I would have been satisfied with this if the singing had been better. Tatjana (Anna Samuil) had too much vibrato. Olga (Maria Gortsevskaya) was quite good, except she was somewhat hesitant on higher notes. Lenski (Rolando Villazón) was nice, except that he was quite nasal (which I wouldn't have noticed if I didn't speak any Russian). He was good for a few chuckles, since I repeated the "I love you" in Russian for the rest of the evening, except through my nose. It sounded just like him! Onegin (Roman Trekel) had absolutely awful pronunciation of Russian and he wasn't very noteworthy one way or the other. Monsieur Trinquet (Stephan Ruegamer) did an excellent job, in fact I think I found his solo the most beautiful out of the entire thing.

* Tattling * 
My my, what laughs I had! When the red balls appeared, a man in front of me said very loudly, "Schweine Sinn." Normally I don't like it when people talk, but it was so funny! Unfortunately, the German couple next to me kept on talking until I shushed them. The male half of the couple also kept on squirming, and he made me uncomfortable. Fortunately, he switched places with his (very talkative) female half during the second part.

And there was so much booing! It made me so happy! The Schweinesinn Mann booed quite loudly at the start of the second half, and the conductor responded to the booers by saying something which I didn't understand. Unfortunately, my lovely Schweinesinn Mann left with his Frau five minutes after the start of the second part.

Tosca at Unter den Linden

The Opernphrenologe was recently in Berlin and what follows is her rather entertaining review of Tosca. A review of Eugene Onegin is forthcoming.

   * Notes *
The set was boring, so boring. Are these people on a budget or something?  I can't even describe it, it was so dull.

As for the cast, Tosca (Micaele Carosi) was flat on the high notes and sometimes had too much trill.  Cavaradossi (Burkhard Fritz) was a weak, quiet singer. He also was raspy at the start of words (except when he sang a duet with Tosca, in which he was decent). It sounded like over-enunciation. Scarpia (Gerd Grochowski) was pretty good, but sometimes he was drowned out by the orchestra.  But my favorite was der Mesner der Kirche (Bernd Zettisch), who was just the cutest little hunchback with such adorable comic facial expressions!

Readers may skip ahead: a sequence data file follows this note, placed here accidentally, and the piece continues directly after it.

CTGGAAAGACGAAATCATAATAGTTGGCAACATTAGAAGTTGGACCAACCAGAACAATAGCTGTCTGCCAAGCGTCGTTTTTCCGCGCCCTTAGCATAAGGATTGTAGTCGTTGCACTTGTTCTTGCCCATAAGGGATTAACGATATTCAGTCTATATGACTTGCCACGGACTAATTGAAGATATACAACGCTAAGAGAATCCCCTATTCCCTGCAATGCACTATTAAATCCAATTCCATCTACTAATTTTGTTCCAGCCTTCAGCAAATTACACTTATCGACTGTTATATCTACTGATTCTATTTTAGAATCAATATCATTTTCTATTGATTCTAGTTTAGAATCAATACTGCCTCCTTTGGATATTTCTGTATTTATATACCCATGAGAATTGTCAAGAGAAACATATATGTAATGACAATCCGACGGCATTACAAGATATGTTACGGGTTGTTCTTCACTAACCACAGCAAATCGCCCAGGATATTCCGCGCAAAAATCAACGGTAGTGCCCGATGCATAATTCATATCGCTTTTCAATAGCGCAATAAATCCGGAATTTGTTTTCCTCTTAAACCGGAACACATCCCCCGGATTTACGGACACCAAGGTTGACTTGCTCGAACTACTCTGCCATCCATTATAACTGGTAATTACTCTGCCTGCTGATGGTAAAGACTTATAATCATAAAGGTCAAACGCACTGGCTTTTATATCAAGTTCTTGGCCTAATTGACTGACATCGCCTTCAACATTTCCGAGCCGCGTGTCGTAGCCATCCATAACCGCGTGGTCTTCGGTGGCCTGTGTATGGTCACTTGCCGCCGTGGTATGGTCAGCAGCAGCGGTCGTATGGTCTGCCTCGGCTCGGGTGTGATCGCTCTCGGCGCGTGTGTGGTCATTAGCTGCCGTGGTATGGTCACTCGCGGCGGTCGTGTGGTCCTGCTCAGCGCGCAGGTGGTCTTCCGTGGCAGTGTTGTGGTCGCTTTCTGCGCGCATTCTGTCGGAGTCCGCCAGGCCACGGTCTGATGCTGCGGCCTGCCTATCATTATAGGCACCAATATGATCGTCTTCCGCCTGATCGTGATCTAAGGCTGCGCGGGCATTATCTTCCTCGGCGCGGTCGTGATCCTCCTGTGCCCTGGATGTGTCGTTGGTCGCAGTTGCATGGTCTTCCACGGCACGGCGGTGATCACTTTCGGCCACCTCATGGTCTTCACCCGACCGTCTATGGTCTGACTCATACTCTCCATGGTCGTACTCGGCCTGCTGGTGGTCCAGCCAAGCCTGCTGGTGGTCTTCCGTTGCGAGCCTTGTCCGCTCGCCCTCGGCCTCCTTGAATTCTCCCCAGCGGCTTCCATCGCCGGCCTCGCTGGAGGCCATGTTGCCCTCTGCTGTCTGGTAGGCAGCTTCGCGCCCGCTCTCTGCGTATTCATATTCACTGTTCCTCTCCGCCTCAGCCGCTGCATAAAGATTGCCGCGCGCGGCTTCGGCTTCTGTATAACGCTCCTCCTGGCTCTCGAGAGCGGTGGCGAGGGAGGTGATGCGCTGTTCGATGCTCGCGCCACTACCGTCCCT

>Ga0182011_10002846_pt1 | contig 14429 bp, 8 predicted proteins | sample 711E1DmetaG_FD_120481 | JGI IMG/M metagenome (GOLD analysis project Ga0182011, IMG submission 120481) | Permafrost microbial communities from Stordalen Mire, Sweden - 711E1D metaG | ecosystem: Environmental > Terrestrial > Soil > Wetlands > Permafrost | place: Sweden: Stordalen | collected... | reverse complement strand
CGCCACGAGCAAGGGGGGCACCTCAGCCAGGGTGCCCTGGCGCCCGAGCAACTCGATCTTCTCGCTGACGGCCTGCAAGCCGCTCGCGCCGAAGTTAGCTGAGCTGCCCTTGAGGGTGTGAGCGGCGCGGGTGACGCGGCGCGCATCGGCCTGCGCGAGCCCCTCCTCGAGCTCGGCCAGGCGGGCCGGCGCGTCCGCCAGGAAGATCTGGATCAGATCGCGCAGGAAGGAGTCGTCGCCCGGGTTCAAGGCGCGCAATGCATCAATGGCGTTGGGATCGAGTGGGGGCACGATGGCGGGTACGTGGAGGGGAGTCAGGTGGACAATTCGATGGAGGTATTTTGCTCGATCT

During Act I, a bunch of little kids fell down when Scarpia entered. The kids were dressed as choirboys. Then at the end of Act I, there's some weird Catholic ceremony scene as Scarpia sang his solo about how he's lecherous. I think we've all heard enough about paedophilia in the Catholic church, do we really have to see it represented in opera?

During the second act, the set became much more exciting because of the addition of a bowl of fruit. I sincerely hoped that Scarpia would be stabbed to death with a fruit, but alas the director did not share my views on what makes good opera. I liked Tosca's dress, which was some red velvet thing.

Finally in the third act, the opera improved. Cavardossi was severely beaten and they evidently stuck red tape on his face to show this. It was so absurd! Scarpia died so badly, it was funny! I laughed so much. He squirmed around quite a bit before finally dying properly. The best part of the opera came when Cavardossi died and we didn't have to hear him sing anymore.